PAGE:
Saturday, 14 November 2015
Battle tank application surfaces for CGI
For the first time, a diesel engine in a main battle tank (MBT) is using a compacted graphite iron (CGI) vee cylinder block.
The South Korean K2 Black Panther MBT is powered by a new engine, the Doosan DST DV27K, which is a 27-litre V12 twin-turbocharged and intercooled diesel with a CGI cylinder block.
The engine can develop nearly 1,500bhp and offer the battle tank a range of 450km. Top speed of the vehicle is 70km/h, although all-terrain speed of 50km/h.
Doosan says the DV27K, with its fully electronically-controlled common rail fuelling system, has a "high-strength cylinder block and a twin-deck cylinder head for efficient cooling. There are separate cooling circuits in order to permit high temperature operation. The engine also has dry-sump oil supply and two-stage air filtration, the former assisting all-terrain operation”.
The DV27K engine brings to three the number of industrial engines with SinterCast process-controlled CGI cylinder blocks – the others being the General Electric locomotive engine and the latest Cummins power unit, the QSK95.
In the first nine months of its current financial year, SinterCast has reported that 60 per cent of its CGI castings’ business is accounted for by the automotive sector, with a further 30 per cent derived from the commercial vehicle sector. This leaves 10 per cent, half of which is automotive-related – bedplates, exhaust manifolds and so on – and the balance is industrial units.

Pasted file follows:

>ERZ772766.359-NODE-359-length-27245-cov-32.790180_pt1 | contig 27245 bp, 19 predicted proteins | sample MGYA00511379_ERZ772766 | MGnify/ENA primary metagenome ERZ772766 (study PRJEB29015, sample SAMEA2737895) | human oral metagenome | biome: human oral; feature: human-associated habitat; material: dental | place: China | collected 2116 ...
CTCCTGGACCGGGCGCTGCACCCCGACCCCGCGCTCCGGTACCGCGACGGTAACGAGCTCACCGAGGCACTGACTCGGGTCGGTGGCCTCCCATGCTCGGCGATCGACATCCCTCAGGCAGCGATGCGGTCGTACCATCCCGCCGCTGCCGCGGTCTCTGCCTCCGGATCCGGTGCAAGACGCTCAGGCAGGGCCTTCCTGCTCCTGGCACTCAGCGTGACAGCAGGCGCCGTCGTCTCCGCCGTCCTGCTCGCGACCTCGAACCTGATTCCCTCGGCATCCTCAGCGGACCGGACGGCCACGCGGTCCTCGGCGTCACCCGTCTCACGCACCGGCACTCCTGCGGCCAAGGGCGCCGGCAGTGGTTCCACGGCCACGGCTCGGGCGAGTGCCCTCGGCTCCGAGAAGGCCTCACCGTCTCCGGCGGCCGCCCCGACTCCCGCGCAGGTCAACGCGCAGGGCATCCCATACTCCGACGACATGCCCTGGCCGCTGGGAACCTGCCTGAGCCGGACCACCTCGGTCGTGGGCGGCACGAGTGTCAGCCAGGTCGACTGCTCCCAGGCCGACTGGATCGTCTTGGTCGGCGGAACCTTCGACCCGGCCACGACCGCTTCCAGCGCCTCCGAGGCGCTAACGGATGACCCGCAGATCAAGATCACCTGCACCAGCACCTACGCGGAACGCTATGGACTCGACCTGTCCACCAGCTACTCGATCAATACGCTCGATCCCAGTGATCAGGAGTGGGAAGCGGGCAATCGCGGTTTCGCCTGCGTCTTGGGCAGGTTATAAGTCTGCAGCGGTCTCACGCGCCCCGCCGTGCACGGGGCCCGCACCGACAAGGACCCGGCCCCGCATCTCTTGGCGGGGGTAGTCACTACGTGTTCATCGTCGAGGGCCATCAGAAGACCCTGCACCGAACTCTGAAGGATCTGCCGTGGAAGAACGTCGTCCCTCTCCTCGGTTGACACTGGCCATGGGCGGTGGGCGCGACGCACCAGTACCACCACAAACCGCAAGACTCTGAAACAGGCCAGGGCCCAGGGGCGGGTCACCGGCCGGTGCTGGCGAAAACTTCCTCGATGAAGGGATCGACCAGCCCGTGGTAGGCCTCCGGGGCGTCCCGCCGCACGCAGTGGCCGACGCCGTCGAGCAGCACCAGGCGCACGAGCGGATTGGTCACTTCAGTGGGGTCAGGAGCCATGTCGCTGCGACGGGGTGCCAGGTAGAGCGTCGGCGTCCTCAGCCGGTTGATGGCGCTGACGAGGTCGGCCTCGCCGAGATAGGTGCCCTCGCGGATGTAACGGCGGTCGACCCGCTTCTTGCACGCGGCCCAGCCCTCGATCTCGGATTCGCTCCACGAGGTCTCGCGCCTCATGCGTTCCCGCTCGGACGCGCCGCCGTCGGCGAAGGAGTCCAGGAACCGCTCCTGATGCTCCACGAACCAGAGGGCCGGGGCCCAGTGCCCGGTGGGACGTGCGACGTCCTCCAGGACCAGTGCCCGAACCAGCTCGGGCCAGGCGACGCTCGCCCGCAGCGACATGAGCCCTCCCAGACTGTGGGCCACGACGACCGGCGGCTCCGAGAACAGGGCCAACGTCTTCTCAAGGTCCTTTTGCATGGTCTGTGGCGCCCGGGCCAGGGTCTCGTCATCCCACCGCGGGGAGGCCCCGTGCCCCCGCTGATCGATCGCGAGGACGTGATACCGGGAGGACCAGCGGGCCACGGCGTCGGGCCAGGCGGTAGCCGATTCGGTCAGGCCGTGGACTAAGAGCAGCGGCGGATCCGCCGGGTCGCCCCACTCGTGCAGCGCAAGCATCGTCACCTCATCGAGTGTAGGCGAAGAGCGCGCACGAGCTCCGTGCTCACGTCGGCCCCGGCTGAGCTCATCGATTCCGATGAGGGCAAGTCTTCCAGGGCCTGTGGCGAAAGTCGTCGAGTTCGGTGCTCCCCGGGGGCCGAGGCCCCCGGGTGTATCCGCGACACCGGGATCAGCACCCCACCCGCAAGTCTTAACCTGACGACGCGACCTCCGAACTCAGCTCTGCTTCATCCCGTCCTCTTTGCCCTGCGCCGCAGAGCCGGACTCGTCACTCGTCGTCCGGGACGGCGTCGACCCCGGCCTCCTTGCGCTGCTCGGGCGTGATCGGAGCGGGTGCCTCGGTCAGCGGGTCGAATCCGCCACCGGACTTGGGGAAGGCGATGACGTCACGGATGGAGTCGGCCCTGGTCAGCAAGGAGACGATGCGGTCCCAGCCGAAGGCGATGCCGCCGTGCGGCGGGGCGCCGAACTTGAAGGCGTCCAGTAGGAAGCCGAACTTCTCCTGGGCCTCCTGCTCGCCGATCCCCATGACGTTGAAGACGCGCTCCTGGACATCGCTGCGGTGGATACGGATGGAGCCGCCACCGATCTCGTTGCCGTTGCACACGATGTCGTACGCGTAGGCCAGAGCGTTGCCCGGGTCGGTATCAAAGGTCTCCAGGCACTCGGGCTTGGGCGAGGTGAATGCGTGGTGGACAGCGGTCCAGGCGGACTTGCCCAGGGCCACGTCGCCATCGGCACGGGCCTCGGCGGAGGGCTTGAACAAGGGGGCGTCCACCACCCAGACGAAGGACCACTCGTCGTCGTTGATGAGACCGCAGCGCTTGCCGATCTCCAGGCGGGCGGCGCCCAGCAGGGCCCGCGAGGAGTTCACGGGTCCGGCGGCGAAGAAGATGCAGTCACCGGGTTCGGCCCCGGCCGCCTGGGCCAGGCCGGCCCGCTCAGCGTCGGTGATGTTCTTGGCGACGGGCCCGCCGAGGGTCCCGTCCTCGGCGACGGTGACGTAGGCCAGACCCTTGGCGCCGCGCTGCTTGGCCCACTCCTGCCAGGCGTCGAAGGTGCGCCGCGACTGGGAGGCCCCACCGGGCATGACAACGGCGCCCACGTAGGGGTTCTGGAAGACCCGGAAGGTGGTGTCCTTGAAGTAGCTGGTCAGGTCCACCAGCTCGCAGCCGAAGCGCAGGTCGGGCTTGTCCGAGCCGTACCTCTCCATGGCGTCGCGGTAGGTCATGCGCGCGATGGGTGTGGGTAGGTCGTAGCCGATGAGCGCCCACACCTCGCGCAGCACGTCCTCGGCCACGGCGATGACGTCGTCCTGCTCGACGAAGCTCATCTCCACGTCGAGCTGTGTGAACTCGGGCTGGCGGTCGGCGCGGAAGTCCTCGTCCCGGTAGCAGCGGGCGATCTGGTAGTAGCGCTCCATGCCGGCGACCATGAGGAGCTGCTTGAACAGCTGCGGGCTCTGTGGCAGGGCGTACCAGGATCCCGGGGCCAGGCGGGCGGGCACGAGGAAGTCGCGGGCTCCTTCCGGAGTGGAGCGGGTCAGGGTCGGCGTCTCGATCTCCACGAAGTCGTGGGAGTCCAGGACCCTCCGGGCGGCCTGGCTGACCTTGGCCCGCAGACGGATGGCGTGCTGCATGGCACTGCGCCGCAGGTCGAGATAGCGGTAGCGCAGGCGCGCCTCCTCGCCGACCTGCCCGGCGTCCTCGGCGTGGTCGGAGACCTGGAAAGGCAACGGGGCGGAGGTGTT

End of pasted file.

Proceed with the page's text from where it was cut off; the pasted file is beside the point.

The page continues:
The DV27K is an important addition to SinterCast’s array of engines using CGI, as it demonstrates the high-performance capability of the material in a military environment.
Doosan DST, part of Doosan Corporation, of Seoul, South Korea, describes itself as a specialist manufacturer of fighting vehicles.
In its second quarter 2015 report, SinterCast announced that Doosan Infracore had commissioned its second Mini-System 3000 and begun production of a new 27 litre V12 industrial power engine with a SinterCast-CGI cylinder block, designed for severe duty applications.
SinterCast said then the DV27K engine provides 1,100 kW (1,475 bhp) and was selected by Doosan for its high power, high torque and low noise – all hallmarks of CGI engines. Although the volume is niche, the engine provides another high-performance reference for SinterCast and marks the first CGI production commitment at Doosan Infracore.
Many years ago, Rolls-Royce in the UK developed a V12 turbocharged diesel engine for Britain’s Challenger main battle tank (MBT). Developed at Shrewsbury by engineers at the Rolls-Royce Diesel Engine Division, the engine has been steadily uprated over the years.
The Shrewsbury-based business too has seen changes. It was acquired by Perkins Engines of Peterborough which itself became part of Caterpillar Inc.
The Perkins V12 26-litre Condor engine can develop 1,200bhp (895kW), but has been evaluated by the US Army at a power rating of 1,500bhp (1,120kW).
At this rating, the Condor thus has a specific capacity of 57.7bhp/litre, compared with the South Korean engine of 55.55bhp/litre.
What next for Challenger?
Quite what is going to happen to the British Army’s Challenge 2 MBT remains an open question. Its future could be decided next year. Will it have an uprated engine?